12. 12. TM: Protecting Your RightsTM: Protecting Your Rights • You are responsible for enforcing your rights if you receive a registration, because the USPTO does not "police" the use of marks. • While the USPTO attempts to ensure that no other party receives a federal registration for an identical or similar mark for or as applied to related goods/services, the owner of a registration is responsible for bringing any legal action to stop a party from using an infringing mark. (source: uspto.gov)
  13. 13. ““Top 10” Patent FAQsTop 10” Patent FAQs  Can I patent this formulation?  Do I have to perform a patent search?  How long does patent protection last?  What in the world is considered patentable?  How much does is cost?  How much is it worth?  Can I sell my product (i.e. practice my invention)?  Can I file a patent if I’ve been selling more than 1 year?  Can I file a patent if I’ve been selling for less than 1 year?  Which countries are available for patent protection?
  14. 14. A little about Patents…A little about Patents… • Form of exclusivity • Patent confers a right to exclude • Only Govt-approved monopoly • Worth the investment?
  15. 15. THE BASICSTHE BASICS Patent RequirementsPatent Requirements • New • Useful • Non-Obvious (not done w/ hindsight)
  16. 16. SUBJECT MATTERSUBJECT MATTER What can be Patented?What can be Patented? • Plant, never-before extracted/ extracted components • Purified or enriched extracts • Seeds, GMO’s • New combinations of ingredients • Therapeutic treatments • Therapeutic method of using an old compound • Indirect effect – synergy, potentiation • Manufacturing method • Improvement of existing product, apparatus, or method • Business methods (New standard per S.C. decision In re Bilski – not merely Machine or Transformation test)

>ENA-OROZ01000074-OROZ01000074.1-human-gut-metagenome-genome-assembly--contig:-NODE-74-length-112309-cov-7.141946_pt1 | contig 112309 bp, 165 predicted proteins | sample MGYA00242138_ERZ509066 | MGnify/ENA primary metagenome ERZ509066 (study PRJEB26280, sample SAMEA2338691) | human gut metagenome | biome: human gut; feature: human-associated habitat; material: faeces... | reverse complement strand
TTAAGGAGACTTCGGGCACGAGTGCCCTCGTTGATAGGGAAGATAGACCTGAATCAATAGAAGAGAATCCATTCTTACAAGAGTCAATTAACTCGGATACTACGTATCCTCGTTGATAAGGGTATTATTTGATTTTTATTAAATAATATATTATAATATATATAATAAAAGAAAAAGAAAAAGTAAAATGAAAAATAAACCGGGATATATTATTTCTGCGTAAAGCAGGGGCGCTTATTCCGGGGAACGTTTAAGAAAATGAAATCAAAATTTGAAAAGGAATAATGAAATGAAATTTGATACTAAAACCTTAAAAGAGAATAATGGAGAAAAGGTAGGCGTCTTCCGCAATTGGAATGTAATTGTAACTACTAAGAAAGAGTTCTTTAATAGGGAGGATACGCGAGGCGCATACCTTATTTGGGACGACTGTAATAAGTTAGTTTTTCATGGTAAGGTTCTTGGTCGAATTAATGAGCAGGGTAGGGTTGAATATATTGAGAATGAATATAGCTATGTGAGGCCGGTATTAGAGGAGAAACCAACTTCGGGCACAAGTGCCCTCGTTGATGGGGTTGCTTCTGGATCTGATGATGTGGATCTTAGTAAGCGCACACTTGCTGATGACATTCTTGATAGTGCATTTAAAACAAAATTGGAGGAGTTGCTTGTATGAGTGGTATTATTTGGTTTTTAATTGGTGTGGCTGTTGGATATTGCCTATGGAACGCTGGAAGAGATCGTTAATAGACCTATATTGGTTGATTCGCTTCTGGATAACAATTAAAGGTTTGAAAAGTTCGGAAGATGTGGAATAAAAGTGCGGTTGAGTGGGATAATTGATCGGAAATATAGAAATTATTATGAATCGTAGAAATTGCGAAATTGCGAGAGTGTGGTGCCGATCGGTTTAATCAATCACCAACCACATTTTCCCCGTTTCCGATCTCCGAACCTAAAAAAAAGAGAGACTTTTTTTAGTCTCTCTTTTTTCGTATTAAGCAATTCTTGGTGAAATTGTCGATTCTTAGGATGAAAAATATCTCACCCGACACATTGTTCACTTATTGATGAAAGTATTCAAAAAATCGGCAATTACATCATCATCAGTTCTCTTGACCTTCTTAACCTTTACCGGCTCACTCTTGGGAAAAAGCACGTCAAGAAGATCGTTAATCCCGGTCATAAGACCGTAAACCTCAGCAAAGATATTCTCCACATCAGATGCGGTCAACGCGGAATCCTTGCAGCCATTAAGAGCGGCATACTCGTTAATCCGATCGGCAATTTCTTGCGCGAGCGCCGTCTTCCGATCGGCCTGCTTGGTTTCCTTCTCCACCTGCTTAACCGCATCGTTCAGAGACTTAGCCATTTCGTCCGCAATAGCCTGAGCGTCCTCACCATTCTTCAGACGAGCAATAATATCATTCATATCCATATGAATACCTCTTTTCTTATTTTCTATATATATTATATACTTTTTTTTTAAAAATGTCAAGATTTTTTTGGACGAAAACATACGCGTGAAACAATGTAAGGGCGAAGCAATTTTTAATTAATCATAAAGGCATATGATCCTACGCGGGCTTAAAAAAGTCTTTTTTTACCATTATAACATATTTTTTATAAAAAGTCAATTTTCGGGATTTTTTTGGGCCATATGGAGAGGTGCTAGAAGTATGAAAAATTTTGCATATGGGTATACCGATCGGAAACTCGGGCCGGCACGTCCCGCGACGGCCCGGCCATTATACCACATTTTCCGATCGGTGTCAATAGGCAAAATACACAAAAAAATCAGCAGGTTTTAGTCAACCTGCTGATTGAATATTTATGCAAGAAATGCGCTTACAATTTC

17. 17. For ExampleFor Example  Many historical patents directed to novel hard candy shell (both product and process)  Patent protection dates back to 1940  Developed new product categories  No “candy shell” Mars “vs.” Hershey’s
  18. 18. viavia candyblog.net (5/27/2010):candyblog.net (5/27/2010): Some may wonder if the light coating is like that on M&Ms Premiums. There is a light waxy coating on there, but it’s thinner than the latexy and colorful stuff on the M&Ms Premiums. It’s more like what you’d find on Junior Mints or Whoppers. Just a simple glaze that melts away quickly.
  19. 19. Visual comparison:Visual comparison:
  20. 20. Hershey develops pill-like filmHershey develops pill-like film coating for confectionerycoating for confectionery WO2012/146921WO2012/146921
  21. 21. BeveragesBeverages CategoryCategory Now in marketNow in market Sports & Energy Drinks Liquid Water Enhancers (functional, “fun” flavors) Teas of all types Coffees Fruit/Vegetable blends
  22. 22. BeveragesBeverages CategoryCategory Hybridization
  23. 23. SweetenersSweeteners CategoryCategory Established ProductsEstablished Products Saccharin Sucralose Ace K (Acesulfame) Aspartame
  24. 24. SweetenersSweeteners CategoryCategory Up & ComersUp & Comers Xylitol Maltitol Stevia Rebaudioside Luo Han fruit (case study) Mogroside V
  25. 25. SupplementsSupplements CategoryCategory Sample patentSample patent
  26. 26. Case Study: Luo HanCase Study: Luo Han IP rights in development – patenting activity Mogroside V, luo han fruit component, has been granted GRAS (Generally Regarded as Safe) notification status from the FDA
  27. 27. What is Luo Han?What is Luo Han? monk fruit produced by a plant (Siraitia grosvenorii), which only grows in the northern parts of Guangxi province, in southern China Chemically: contains Mogrosides II-VI (0.5-1% wt. in dried fruit)
  28. 28. What is Luo Han?What is Luo Han? Mogroside V: 300X sucrose
  29. 29. Record of InventionRecord of Invention • Details and describes your idea • E-mail us at info@amintalati.com • We’ll send you one
  30. 30. Record of InventionRecord of Invention • Inventors need to keep good records and memorialize technical content • May be witnessed and/or notarized